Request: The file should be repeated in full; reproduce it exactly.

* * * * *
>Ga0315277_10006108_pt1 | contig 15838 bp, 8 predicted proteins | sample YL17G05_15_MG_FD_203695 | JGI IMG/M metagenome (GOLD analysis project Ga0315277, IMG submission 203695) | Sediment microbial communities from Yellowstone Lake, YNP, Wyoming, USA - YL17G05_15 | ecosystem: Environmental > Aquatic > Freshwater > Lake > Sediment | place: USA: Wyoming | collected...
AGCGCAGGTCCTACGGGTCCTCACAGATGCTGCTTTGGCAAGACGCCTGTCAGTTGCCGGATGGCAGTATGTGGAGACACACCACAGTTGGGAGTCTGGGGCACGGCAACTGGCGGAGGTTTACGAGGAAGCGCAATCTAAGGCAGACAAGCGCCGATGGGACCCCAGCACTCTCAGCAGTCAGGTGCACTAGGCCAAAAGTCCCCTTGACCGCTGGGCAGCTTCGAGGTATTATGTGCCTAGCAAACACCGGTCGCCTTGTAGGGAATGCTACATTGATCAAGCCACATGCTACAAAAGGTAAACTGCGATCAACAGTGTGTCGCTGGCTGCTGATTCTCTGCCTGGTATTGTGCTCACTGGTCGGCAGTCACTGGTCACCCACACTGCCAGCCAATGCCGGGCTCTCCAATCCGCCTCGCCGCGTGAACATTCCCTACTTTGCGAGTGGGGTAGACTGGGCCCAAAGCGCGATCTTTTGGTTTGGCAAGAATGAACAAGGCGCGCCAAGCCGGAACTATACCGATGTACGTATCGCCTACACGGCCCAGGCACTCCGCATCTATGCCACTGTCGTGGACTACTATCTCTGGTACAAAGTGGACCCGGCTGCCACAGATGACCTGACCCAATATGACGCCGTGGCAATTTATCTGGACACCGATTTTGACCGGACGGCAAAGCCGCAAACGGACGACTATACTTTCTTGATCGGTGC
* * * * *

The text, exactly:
>Ga0315277_10006108_pt1 | contig 15838 bp, 8 predicted proteins | sample YL17G05_15_MG_FD_203695 | JGI IMG/M metagenome (GOLD analysis project Ga0315277, IMG submission 203695) | Sediment microbial communities from Yellowstone Lake, YNP, Wyoming, USA - YL17G05_15 | ecosystem: Environmental > Aquatic > Freshwater > Lake > Sediment | place: USA: Wyoming | collected...
AGCGCAGGTCCTACGGGTCCTCACAGATGCTGCTTTGGCAAGACGCCTGTCAGTTGCCGGATGGCAGTATGTGGAGACACACCACAGTTGGGAGTCTGGGGCACGGCAACTGGCGGAGGTTTACGAGGAAGCGCAATCTAAGGCAGACAAGCGCCGATGGGACCCCAGCACTCTCAGCAGTCAGGTGCACTAGGCCAAAAGTCCCCTTGACCGCTGGGCAGCTTCGAGGTATTATGTGCCTAGCAAACACCGGTCGCCTTGTAGGGAATGCTACATTGATCAAGCCACATGCTACAAAAGGTAAACTGCGATCAACAGTGTGTCGCTGGCTGCTGATTCTCTGCCTGGTATTGTGCTCACTGGTCGGCAGTCACTGGTCACCCACACTGCCAGCCAATGCCGGGCTCTCCAATCCGCCTCGCCGCGTGAACATTCCCTACTTTGCGAGTGGGGTAGACTGGGCCCAAAGCGCGATCTTTTGGTTTGGCAAGAATGAACAAGGCGCGCCAAGCCGGAACTATACCGATGTACGTATCGCCTACACGGCCCAGGCACTCCGCATCTATGCCACTGTCGTGGACTACTATCTCTGGTACAAAGTGGACCCGGCTGCCACAGATGACCTGACCCAATATGACGCCGTGGCAATTTATCTGGACACCGATTTTGACCGGACGGCAAAGCCGCAAACGGACGACTATACTTTCTTGATCGGTGC